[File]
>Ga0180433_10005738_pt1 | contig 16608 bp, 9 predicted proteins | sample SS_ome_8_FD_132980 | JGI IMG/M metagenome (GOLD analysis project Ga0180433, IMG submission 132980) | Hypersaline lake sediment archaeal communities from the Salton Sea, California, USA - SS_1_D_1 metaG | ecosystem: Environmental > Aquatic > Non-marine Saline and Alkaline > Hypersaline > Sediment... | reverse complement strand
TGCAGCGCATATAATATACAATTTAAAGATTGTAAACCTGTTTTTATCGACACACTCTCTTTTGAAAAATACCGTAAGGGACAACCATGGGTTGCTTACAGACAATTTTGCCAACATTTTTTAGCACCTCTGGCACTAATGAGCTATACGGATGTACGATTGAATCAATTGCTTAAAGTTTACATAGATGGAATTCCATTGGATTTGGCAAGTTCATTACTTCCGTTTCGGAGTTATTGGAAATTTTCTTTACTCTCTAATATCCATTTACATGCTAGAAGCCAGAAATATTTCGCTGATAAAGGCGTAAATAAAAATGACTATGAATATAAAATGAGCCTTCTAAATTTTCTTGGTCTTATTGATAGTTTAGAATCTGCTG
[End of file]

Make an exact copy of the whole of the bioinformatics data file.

>Ga0180433_10005738_pt1 | contig 16608 bp, 9 predicted proteins | sample SS_ome_8_FD_132980 | JGI IMG/M metagenome (GOLD analysis project Ga0180433, IMG submission 132980) | Hypersaline lake sediment archaeal communities from the Salton Sea, California, USA - SS_1_D_1 metaG | ecosystem: Environmental > Aquatic > Non-marine Saline and Alkaline > Hypersaline > Sediment... | reverse complement strand
TGCAGCGCATATAATATACAATTTAAAGATTGTAAACCTGTTTTTATCGACACACTCTCTTTTGAAAAATACCGTAAGGGACAACCATGGGTTGCTTACAGACAATTTTGCCAACATTTTTTAGCACCTCTGGCACTAATGAGCTATACGGATGTACGATTGAATCAATTGCTTAAAGTTTACATAGATGGAATTCCATTGGATTTGGCAAGTTCATTACTTCCGTTTCGGAGTTATTGGAAATTTTCTTTACTCTCTAATATCCATTTACATGCTAGAAGCCAGAAATATTTCGCTGATAAAGGCGTAAATAAAAATGACTATGAATATAAAATGAGCCTTCTAAATTTTCTTGGTCTTATTGATAGTTTAGAATCTGCTG